Bees, the makers

My interest in honey and beeswax did make me investigate bees themselves. Bees are amazing creatures that live in a wide range of environments. Briefly, there are three types of bees: 1 queen, some seasonal drones (males), and the workers (all non-breeding females). Hives are made from beeswax for storage of food – honey, and for larva – for more bees. Bees use honey as food during lean periods such as winter. It is a high-density food source built for high energy bees. Bees need the energy for flight and keeping warm when temperatures drop. In return, bees pollinated our crops and plants producing fruits and vegetables for food. Without bees, we would have famine and the foods we have no-longer exist. Without a doubt, our lives do depend on their survival.

Bees, depending on their locations and adaptations, operate in a narrow window of temperature. For example: the North American honeybee, can survive in temperatures ranging from around 30 Fahrenheit ( -2 Celsius) to 110 Fahrenheit (45 Celsius). This varies by species as artic bees can survive colder and tropical bees survive hotter temperature ranges. They build structured settlements, navigate by the sun, communicate food sources, use air conditioning to maintain hive temperatures (around 95 Fahrenheit or 35 Celsius), and defend the hive selflessly. They are great workers, engineers, and act selflessly.

Climate change effects on the Bee

Bees have some requirements for survival. While there are people questioning climate change or deriding it as alarmist, it is real enough to have major effects on the humble bee. In North America, “tornado alley”, has shifted with the majority of meteorologist agreeing climate change as a major factor. This shifting can damage hives or destroy bee populations in an area.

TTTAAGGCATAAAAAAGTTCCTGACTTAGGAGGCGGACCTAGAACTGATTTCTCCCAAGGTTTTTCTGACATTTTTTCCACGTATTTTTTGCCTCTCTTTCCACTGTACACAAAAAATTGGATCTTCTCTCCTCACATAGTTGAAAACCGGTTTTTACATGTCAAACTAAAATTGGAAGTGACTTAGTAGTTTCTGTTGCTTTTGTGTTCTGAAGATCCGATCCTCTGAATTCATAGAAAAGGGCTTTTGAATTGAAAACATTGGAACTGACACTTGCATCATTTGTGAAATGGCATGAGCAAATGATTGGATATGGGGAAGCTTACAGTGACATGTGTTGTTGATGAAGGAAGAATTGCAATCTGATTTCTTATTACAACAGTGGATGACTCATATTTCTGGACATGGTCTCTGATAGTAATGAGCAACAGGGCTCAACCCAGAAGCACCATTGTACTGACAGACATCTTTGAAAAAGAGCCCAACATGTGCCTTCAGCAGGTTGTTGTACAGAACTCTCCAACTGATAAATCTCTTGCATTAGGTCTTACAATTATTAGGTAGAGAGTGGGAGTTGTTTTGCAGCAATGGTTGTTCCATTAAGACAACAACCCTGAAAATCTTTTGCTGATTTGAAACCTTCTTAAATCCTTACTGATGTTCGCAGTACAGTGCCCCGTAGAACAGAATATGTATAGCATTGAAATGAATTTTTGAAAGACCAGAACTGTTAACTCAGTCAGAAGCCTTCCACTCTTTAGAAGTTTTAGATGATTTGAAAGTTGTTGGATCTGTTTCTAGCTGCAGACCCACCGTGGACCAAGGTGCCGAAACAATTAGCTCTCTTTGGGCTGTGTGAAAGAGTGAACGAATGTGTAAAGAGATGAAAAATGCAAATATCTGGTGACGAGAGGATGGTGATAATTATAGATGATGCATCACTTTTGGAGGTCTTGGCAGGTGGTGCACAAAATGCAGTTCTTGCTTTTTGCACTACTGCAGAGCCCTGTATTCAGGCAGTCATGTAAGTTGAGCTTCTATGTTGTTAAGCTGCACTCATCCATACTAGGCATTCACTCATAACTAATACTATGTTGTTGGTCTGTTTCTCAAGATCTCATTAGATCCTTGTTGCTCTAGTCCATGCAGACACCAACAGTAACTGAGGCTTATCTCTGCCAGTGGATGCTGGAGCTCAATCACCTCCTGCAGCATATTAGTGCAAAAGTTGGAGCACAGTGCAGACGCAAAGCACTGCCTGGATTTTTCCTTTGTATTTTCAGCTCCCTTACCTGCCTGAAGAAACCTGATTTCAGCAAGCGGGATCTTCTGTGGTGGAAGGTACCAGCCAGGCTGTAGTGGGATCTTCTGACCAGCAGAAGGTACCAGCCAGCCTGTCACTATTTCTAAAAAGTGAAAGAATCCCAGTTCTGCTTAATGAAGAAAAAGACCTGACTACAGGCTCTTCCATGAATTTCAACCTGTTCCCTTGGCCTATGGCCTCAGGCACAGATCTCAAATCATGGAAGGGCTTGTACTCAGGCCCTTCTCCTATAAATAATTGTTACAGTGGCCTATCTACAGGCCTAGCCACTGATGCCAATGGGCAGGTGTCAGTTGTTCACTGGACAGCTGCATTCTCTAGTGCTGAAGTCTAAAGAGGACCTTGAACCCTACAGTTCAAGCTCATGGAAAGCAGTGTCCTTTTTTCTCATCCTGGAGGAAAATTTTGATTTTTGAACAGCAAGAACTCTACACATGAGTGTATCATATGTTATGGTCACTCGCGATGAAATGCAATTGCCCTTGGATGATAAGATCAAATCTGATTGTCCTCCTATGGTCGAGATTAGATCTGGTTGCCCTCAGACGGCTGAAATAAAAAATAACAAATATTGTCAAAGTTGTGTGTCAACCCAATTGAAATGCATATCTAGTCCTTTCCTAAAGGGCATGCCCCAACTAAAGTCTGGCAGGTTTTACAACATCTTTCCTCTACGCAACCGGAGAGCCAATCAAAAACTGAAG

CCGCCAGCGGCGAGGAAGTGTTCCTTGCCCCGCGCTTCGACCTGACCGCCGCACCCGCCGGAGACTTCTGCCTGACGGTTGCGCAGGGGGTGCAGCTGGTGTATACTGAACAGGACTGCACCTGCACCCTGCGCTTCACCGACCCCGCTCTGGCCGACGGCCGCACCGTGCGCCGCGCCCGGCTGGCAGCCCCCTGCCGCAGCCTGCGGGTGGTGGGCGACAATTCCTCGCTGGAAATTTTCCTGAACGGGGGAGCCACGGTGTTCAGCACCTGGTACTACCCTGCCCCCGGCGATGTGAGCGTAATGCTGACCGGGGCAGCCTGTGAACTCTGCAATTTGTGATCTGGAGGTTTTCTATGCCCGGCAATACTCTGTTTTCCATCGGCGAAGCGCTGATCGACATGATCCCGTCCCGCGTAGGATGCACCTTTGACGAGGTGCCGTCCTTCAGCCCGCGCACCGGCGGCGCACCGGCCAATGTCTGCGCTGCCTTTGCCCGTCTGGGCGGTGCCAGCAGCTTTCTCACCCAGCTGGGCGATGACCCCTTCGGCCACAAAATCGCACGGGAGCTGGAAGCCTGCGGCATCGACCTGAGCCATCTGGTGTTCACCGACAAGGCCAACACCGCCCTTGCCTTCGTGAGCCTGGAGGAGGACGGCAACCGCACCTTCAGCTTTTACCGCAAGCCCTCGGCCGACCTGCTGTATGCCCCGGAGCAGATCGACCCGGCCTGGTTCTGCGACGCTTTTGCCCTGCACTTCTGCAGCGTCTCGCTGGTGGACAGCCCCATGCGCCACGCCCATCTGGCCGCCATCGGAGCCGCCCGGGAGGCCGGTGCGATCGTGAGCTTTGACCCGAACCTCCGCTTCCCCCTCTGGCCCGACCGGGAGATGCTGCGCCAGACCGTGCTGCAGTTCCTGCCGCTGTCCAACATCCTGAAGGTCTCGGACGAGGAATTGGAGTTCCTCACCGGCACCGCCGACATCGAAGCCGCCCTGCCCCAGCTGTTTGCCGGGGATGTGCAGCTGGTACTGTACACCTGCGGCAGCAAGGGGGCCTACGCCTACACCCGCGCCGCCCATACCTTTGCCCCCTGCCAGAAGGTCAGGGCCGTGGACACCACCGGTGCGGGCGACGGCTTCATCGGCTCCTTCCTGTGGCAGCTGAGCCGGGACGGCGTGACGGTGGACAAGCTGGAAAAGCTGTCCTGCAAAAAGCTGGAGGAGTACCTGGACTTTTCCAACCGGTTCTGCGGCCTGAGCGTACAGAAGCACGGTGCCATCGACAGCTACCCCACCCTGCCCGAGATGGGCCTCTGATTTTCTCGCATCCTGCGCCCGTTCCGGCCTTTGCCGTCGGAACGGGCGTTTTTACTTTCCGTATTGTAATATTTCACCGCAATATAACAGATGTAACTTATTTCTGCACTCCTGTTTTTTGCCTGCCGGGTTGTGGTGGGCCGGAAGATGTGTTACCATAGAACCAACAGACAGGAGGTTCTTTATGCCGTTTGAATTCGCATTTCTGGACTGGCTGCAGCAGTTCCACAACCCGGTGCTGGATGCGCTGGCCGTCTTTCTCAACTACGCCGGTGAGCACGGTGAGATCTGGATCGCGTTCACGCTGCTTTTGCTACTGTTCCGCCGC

There is evidence showing extremes in hot and cold weather extremes are now regular enough. These extreme temperatures and weather, have an affect on the plants and animals - our bees too. As the temperatures shift, invasive species are moving into areas where they are better adapted. This change in ecosystems can alter the bee populations. Wide and indiscriminate use of pesticides have a drastic effect on insects we do need as well as the ones we do not. Two subspecies on the 2022 endangered list are the Bumble Bee and the Hawaii Yellow. It is proposed the reasons above may be the causes.

While there is no evidence that bees are endangered as a species, the fact there are some on the endangered list is cause for concern. We need them for honey, fruits, and vegetables. We have, over the centuries, semi-domesticated them. It is in our interests to prevent loss of insects that benefit us.

There is no doubt that bees are those creatures worth protecting. This is a benefit-out-weighing the cost issue for us and there is a closing window of opportunity. While we cannot change the situations they are in, we can assist them by providing them with the food they need to survive. For me, the issue is purely selfish as I want to keep a favorite food on my pantry shelf.

To do that, I plant flowers I know are beneficial to bees and rather than destroying nests, I call for a person to remove them safely for relocation. It is a small thing to do for a boon for the local farmers.

~ Raymond S Gulyas

For some research, I have gone through:

Brightly Eco

Fauna Facts